Cookie Mysteries

19 teachers like this lesson
Print Lesson

Objective

SWBAT explain their strategies for solving a missing whole subtraction story.

Big Idea

I use the element of mystery to get kids excited to figure out how many cookies I have to start with!

Hook & Objective

5 minutes

In first grade, the operations standards specifically focus on students being able to solve problems where the start is missing. This is the most difficult kind of subtraction problem that students in first grade encounter because it is so difficult to act out! Students can't get a fixed quantity and then directly model it. Using storyboards to think about what happened first, next and last helps kids to conceptually visualize the problems.

Hook: I have some cookies behind my screen. It is a mystery how many I have! You are going to use your smart math brains to figure it out today.

Review and Connect:

We created storyboards for some fun problems yesterday and thought about which part we didn’t know in the story problem. Today, we are going to act out some more story problems. This is important because mathematicians have to be able to solve for every kind of problem, even when they don't know how many to begin with!

Objective:

Your thinking job is: How can I act out and write a matching number sentence for a problem when the whole is missing?

Opening Discussion

15 minutes

Teacher needs a screen or a jar to "hide" the cookies in! Kids can't see how many cookies to begin with.

Present Problem: I have some cookies back here. And I look around the rug and I see _______ doing a great job! So I am going to give her 1 cookie. I have 11 cookies left behind my screen. (I'll show the rest of the cookies). How many cookies did I start with?

Discuss the problem:

  • Partner talk: What happened first, next and last in the story?
  • I'll show a chart paper storyboard, students retell the story and the I'll chart what happened.
  • Which part do we not know? What happened at that part of the story? (The teacher had some cookies and we don’t know how many were behind the screen)

I am going to put a question mark for that part of the story. I don’t know how many cookies I had then so I will put “? Cookies at first”.

  • Partner talk: What number sentence can we write to match this story? 
  • High level thinking!! Make a prediction: Will the number that goes in this blank be greater or lesser? Why? 

Solve the problem: I will give students whiteboards or have them do this at their desk. I want them to quickly show a strategy for how many I started with. Watch this Student Whiteboard Strategies video - you'll see how I structure this time logistically and also a variety of strategies students might use to solve this problem!

After students solve, I'll have students share in partners how they solved and I'll have one student share with the class.

  • A common misconception you might encounter is students will know the answer, but write an untrue number sentence. Watch a video of one of my students who wrote 11-1=12 on his whiteboard. You'll hear what questions I ask to help him realize his own mistake.

Partner talk: Why was the number at the beginning greater?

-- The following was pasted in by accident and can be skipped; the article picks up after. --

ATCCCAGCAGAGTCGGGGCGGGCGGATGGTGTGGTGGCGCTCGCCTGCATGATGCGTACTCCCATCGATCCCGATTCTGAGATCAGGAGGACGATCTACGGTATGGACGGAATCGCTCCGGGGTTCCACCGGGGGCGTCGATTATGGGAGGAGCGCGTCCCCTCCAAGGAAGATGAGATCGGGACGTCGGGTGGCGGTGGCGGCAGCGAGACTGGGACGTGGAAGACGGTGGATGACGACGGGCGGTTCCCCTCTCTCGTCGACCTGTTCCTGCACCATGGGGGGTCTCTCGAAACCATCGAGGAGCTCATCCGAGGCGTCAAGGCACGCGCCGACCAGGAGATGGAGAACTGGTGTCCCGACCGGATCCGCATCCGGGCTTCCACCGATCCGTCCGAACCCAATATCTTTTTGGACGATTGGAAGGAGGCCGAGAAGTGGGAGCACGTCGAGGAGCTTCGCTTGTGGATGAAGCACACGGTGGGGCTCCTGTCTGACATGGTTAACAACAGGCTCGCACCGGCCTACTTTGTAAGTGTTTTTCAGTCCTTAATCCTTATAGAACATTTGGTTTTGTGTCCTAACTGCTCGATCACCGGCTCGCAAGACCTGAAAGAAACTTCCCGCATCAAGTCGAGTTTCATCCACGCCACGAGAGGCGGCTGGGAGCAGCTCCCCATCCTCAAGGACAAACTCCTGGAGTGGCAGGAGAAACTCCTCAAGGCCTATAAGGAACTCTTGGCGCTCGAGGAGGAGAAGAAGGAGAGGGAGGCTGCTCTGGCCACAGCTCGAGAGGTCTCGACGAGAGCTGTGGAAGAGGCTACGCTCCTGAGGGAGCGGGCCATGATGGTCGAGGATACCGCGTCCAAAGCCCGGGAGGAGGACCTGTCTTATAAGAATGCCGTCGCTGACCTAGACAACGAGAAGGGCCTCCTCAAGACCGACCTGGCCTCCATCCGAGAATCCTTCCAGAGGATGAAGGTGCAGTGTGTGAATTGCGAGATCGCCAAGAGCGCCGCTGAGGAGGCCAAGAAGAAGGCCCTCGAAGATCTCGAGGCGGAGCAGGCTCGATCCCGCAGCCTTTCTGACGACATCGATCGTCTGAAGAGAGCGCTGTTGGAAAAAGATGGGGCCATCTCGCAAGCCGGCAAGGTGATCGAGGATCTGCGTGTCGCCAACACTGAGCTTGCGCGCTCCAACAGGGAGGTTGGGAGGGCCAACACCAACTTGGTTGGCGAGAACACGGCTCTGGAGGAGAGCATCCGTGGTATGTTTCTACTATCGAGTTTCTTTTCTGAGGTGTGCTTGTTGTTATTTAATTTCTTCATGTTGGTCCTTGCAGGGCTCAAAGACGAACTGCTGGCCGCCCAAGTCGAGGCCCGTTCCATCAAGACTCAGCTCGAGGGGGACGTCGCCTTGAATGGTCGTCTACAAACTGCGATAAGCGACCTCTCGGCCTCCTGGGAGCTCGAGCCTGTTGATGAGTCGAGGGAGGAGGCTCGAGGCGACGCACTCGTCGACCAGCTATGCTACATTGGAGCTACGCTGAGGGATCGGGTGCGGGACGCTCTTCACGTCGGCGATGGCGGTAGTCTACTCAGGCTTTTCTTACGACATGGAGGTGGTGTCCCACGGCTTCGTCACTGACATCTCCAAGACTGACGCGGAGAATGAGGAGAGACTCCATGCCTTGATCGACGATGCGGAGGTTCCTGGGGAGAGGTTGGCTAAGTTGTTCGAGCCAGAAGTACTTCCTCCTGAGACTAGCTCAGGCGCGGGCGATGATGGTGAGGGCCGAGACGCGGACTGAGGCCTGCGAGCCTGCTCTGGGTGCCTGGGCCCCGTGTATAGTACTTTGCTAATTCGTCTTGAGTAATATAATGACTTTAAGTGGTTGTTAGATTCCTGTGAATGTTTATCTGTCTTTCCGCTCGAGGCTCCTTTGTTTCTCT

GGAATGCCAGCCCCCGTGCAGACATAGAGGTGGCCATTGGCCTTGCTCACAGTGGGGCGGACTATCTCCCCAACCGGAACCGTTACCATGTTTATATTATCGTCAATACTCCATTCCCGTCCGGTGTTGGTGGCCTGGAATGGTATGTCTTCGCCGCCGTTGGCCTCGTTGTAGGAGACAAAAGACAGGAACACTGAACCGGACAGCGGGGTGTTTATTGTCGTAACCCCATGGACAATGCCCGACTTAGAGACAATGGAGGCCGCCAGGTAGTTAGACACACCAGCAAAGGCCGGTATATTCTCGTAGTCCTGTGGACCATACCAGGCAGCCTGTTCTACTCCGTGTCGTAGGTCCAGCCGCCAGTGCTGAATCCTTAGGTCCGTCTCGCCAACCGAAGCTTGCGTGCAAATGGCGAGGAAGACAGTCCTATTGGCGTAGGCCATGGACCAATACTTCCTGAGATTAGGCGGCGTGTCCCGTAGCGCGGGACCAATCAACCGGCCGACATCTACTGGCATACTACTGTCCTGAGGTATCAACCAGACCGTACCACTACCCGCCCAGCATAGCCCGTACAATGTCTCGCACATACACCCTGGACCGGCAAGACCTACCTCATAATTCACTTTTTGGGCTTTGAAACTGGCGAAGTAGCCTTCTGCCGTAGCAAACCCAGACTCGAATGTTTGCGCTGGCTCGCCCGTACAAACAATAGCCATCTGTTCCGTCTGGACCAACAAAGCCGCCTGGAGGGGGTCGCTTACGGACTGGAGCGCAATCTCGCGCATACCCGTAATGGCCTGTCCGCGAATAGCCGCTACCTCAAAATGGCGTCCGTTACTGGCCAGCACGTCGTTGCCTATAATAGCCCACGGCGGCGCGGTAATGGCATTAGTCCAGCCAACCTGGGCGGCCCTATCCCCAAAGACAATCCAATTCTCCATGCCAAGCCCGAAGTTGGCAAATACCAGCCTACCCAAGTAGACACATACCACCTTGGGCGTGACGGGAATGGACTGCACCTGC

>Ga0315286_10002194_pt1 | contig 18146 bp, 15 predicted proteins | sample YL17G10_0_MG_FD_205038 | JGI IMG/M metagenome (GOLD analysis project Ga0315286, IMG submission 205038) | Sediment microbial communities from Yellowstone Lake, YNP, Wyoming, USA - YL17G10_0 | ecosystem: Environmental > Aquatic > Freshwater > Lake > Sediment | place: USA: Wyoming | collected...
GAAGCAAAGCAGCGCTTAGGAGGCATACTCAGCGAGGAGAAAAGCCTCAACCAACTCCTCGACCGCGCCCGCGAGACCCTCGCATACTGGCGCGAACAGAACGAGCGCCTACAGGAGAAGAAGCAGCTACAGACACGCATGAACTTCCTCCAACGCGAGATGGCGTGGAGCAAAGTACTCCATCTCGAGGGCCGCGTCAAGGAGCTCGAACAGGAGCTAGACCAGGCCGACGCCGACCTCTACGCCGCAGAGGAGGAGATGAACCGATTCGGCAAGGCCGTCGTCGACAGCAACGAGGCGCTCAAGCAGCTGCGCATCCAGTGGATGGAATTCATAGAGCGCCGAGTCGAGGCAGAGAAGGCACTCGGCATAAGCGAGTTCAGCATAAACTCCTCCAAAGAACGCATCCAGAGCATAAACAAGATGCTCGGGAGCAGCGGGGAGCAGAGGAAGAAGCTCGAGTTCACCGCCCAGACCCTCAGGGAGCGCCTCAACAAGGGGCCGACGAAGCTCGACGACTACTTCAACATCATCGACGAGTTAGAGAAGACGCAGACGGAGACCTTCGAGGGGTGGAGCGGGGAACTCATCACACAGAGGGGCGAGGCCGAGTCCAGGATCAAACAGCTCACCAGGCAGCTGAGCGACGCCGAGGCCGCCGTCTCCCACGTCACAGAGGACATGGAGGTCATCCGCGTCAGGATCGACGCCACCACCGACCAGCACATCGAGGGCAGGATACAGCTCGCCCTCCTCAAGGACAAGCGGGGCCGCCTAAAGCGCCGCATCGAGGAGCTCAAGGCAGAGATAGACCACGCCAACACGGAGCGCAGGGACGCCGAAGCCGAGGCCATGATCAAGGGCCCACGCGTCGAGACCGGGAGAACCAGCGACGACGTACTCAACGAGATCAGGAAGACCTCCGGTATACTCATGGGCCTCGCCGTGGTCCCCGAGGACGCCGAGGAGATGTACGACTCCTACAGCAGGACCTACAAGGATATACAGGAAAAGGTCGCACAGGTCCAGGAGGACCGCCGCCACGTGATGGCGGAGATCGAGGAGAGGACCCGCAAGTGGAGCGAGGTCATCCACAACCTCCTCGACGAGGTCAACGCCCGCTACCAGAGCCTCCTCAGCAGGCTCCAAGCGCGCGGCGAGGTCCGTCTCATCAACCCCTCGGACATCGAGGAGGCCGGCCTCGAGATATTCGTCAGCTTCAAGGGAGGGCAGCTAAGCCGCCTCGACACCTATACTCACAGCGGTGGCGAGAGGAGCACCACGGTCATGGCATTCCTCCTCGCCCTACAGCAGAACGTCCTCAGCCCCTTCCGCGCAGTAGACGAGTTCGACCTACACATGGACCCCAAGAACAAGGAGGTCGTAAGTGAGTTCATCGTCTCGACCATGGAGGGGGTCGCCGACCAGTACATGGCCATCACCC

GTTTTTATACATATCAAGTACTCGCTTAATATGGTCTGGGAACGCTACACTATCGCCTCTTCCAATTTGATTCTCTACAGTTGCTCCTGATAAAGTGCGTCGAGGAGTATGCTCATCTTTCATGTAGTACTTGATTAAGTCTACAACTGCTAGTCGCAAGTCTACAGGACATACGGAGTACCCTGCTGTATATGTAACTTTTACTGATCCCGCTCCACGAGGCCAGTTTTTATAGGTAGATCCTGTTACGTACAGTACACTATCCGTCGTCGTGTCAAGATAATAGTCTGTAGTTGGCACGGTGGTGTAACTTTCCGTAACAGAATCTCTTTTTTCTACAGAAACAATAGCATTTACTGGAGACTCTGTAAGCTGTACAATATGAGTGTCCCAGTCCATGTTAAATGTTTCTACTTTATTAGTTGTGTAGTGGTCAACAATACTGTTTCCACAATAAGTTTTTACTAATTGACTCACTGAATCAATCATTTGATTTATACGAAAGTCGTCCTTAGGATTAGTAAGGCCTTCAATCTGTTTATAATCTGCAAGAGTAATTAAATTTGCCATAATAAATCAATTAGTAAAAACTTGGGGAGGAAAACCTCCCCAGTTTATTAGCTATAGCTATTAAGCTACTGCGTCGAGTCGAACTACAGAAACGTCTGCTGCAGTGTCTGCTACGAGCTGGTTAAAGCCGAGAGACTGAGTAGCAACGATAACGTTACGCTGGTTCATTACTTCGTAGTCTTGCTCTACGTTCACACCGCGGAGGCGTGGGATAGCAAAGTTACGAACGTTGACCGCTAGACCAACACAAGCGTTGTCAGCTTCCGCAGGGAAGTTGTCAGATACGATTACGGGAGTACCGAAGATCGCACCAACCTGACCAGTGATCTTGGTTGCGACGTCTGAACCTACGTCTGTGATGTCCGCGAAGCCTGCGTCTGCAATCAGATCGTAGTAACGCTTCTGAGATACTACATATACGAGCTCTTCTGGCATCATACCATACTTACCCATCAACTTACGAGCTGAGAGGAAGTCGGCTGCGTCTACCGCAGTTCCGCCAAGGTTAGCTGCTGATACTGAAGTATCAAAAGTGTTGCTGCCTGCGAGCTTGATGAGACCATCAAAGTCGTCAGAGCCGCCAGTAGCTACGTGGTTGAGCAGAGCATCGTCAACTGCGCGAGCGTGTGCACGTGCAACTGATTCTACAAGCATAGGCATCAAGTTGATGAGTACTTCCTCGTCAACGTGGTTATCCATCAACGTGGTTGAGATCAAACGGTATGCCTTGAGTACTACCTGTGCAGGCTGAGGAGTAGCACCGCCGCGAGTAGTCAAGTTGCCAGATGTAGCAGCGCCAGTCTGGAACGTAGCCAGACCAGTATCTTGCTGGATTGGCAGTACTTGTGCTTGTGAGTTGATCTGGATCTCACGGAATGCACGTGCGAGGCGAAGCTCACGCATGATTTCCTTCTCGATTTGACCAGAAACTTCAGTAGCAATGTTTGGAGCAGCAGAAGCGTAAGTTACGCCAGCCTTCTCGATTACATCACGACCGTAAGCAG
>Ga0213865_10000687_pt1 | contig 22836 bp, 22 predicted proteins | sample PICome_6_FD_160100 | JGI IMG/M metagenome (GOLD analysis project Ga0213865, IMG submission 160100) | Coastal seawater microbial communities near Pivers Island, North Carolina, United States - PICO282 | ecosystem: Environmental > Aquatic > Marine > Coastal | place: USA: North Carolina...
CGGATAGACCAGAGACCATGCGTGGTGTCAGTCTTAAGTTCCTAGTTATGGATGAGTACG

Student Work Time & Share

15 minutes

Present Student Share Problem: Ms. Cole has cookies in her basket. She gives 2 of them to her friend. She has 13 cookies left. How many cookies did Ms. Cole have in her basket at first?

Students storyboard this problem on whiteboards to push active engagement and then share with a partner. See how one student represented the problem: Student Representation Example

“Now write a number sentence that matches this story. Did we add or take away? We took away! Let’s use a heart for the missing part today”

  • Partner talk: Check your partner’s storyboard. Does it look like your’s? Are your number sentences the same?

Partner talk Questions:

  • Will the number that goes in the blank be greater or lesser? Why?
  • How we can we figure out how many cookies we started with? Some students might need cubes at this point to act it out.
  • Why did you put the numbers together?

I'll quickly model how 2 students solved, first with cubes to help students visualize the action and then with a number line. This helps students move from concrete (cubes) to a more abstract way of thinking (numerical representation), which supports students engaging with MP2 - Reason abstractly and quantitatively.

Partner talk: Retell that strategy to a partner. 

If time, we will do another problem together with whiteboards.

 

 

Independent Practice

15 minutes

Students storyboard and solve storyboards at their desk! See attached Start Unknown Strategy Guide.docx for ways students might solve. The guide includes different questions you can ask to push students to try more efficient strategies.

  • Group A: Intervention: Students have numbers under 10
  • Group B: Right on Track: Students solve problems with numbers under 20
  • Group C: Extension: Students solve problems with numbers under 50

 

Cookie Start Unknown Day 2.docx includes problems for all 3 groups!

Closing

10 minutes

I'll share one student's strategy to the class. I'll choose a student who used a "Think Addition" strategy. This student combined the two original numbers and either counted on using fingers to keep track or counted on using a number line. This is the next level strategy for most students so I want them to end the day focusing on this idea.